Lives of the fellows

Geoffrey Herbert Thornley Lloyd

b.6 May 1919 d.30 September 1981
MRCS LRCP(1942) MB BS Lond(1942) MRCP(1948) MD(1949) FRCP(1971)

Geoffrey Lloyd, consultant physician to the Clwyd North Hospitals, died prematurely after a very short illness.

He was born at Newport, Gwent, and educated at Bryntirion School, Bridgend, and later entered Wycliffe College, Gloucestershire, after gaining an entrance scholarship. His undergraduate medical training was at Guy’s Hospital, and he qualified in 1942. His academic distinctions as a student included the Edgecombe prize in junior science, the Wooldridge prize in physiology, the Michael Harris prize in anatomy and the junior proficiency prize - all at Guy’s hospital.

He held junior medical posts as house physician to Sir John Conybeare and to Sir Charles Symonds at Guy’s, and he also worked in Sir John McNee’s department in Glasgow. He was subsequently assistant registrar to the department of neurology at Guy’s, and registrar at Queen Square and senior registrar in neurology in the Cardiff Royal Infirmary. He served in the RAMC from 1942 to 1946, and this included two years as regimental medical officer in North West Europe. He was appointed consultant physician to the then Clwyd and Deeside Hospitals in January 1953, and continued in this post until his death. He was also consultant neurologist to the Wrexham Group of Hospitals, and his opinion was widely sought on neurological problems throughout North Wales.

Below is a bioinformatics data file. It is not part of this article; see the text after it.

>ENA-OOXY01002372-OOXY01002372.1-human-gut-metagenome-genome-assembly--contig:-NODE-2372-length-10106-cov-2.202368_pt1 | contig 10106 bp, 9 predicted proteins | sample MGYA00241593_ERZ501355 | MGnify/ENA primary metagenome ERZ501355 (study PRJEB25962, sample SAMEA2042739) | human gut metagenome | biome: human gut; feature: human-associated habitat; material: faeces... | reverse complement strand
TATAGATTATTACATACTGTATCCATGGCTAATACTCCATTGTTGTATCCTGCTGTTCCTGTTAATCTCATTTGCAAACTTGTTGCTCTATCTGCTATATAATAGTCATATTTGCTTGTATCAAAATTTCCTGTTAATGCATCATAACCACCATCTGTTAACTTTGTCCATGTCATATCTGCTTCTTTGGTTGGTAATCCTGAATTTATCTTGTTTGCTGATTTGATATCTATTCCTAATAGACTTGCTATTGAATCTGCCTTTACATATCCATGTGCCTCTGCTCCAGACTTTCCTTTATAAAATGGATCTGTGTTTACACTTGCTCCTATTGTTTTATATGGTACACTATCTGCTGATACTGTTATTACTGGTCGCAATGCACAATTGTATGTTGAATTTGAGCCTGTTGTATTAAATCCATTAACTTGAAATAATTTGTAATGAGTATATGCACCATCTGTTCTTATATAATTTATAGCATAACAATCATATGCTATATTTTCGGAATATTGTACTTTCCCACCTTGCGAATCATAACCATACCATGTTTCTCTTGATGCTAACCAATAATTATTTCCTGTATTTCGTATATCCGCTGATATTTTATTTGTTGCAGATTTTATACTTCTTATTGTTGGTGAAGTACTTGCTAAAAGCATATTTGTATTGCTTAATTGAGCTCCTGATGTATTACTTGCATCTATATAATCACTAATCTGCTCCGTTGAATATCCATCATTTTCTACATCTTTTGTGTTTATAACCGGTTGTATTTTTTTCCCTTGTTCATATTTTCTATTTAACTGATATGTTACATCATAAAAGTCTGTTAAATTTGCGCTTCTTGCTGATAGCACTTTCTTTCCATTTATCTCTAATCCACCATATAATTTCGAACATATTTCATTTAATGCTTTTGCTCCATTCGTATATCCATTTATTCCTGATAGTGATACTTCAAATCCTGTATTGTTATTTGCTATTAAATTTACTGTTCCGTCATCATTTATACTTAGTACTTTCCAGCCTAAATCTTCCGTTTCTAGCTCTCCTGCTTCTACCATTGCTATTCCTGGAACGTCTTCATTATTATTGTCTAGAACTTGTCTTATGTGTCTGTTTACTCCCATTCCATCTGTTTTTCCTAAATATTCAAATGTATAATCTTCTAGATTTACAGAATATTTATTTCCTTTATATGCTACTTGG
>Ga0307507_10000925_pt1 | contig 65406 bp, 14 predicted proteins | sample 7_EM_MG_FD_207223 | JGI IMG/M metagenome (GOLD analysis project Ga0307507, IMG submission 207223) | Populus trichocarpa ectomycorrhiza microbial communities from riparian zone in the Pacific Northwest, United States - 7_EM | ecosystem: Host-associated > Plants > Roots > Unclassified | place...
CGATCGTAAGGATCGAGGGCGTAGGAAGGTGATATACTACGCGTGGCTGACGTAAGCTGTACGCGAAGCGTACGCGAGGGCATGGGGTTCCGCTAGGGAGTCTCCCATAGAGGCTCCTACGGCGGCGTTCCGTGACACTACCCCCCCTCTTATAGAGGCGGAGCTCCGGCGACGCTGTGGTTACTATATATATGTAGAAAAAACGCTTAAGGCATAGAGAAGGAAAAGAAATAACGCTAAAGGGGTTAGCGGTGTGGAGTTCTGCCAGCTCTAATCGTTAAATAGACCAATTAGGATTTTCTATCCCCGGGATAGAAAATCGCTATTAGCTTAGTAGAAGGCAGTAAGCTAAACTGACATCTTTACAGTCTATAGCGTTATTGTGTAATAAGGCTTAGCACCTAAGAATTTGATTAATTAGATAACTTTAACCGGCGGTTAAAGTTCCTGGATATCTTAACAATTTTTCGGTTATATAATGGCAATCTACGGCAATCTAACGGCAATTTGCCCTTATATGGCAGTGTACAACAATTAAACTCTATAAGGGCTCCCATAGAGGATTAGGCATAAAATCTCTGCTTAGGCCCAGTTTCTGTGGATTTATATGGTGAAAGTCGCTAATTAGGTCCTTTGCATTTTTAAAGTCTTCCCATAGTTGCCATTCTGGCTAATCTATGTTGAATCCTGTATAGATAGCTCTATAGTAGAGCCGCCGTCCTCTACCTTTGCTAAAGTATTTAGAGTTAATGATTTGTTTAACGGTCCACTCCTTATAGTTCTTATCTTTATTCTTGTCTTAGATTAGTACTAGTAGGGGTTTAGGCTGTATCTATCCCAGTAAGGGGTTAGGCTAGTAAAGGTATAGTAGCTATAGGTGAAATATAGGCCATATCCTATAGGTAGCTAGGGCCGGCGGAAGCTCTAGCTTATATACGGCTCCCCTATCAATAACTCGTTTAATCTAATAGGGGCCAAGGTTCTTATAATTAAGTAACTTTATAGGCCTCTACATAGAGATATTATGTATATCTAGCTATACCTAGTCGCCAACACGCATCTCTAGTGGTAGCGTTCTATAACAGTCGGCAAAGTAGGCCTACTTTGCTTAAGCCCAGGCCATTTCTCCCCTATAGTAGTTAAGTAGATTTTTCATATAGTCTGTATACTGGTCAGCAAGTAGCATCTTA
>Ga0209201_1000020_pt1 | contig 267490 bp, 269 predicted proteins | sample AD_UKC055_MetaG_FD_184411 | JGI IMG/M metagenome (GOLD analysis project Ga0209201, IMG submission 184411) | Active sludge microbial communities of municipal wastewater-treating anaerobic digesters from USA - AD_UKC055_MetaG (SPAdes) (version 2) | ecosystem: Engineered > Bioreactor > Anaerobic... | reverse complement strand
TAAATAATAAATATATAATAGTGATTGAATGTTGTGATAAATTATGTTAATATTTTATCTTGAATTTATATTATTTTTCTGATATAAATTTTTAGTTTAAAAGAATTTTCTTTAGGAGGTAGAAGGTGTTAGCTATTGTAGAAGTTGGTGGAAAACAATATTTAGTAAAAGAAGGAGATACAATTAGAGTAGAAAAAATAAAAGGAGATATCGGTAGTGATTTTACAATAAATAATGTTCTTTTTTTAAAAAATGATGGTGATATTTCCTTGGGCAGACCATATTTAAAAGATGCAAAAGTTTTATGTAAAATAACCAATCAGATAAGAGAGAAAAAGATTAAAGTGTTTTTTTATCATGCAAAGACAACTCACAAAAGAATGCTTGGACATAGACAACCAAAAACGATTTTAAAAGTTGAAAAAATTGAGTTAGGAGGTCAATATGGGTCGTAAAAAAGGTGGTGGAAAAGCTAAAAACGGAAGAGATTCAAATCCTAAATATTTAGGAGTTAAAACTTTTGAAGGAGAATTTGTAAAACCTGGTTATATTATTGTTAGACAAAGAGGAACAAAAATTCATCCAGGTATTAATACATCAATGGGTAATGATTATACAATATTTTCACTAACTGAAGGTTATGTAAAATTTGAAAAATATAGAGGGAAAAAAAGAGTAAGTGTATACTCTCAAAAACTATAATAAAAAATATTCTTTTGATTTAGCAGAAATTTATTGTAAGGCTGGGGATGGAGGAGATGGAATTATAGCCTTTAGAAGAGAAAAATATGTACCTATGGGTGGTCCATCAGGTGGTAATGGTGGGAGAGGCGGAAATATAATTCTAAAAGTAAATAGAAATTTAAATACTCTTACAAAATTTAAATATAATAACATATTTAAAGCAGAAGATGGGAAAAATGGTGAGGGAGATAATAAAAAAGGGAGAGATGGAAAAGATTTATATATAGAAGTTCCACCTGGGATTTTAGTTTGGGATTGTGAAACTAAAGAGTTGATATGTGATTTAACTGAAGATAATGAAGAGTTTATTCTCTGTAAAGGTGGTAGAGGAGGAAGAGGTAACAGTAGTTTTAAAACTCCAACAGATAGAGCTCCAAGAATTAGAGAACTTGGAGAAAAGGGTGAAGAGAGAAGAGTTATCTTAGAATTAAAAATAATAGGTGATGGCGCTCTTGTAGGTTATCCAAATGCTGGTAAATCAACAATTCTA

He had a particular interest in, and aptitude for, teaching and from the early days of the formation of the medical postgraduate centre at Rhyl he was one of the most enthusiastic and conscientious supporters of its activities. He took his full share of medical administrative duties, and had served in the past as chairman of the North Clwyd medical staff committee, and at the time of his death was the chairman of the medical division - a post which he held for several years. He also served as a member of the pre-registration committee of the Welsh National School of Medicine.

He was, in his limited leisure time, a keen gardener, hill-walker and car enthusiast. He was an excellent host, and he and his wife generously entertained a large circle of friends at their home in Colwyn Bay.

Geoffrey was essentially a kindly, gentle and courteous man -never ruffled in his dealings with patients, staff or colleagues. He was survived by his wife Isobel (who was a constant support and help to him in his chosen career), his daughter Jane, son Christopher and grand-daughter Katie.

DE Meredith

[, 1981, 284, 1182; Lancet, 1981, 2, 942]

(Volume VII, page 341)

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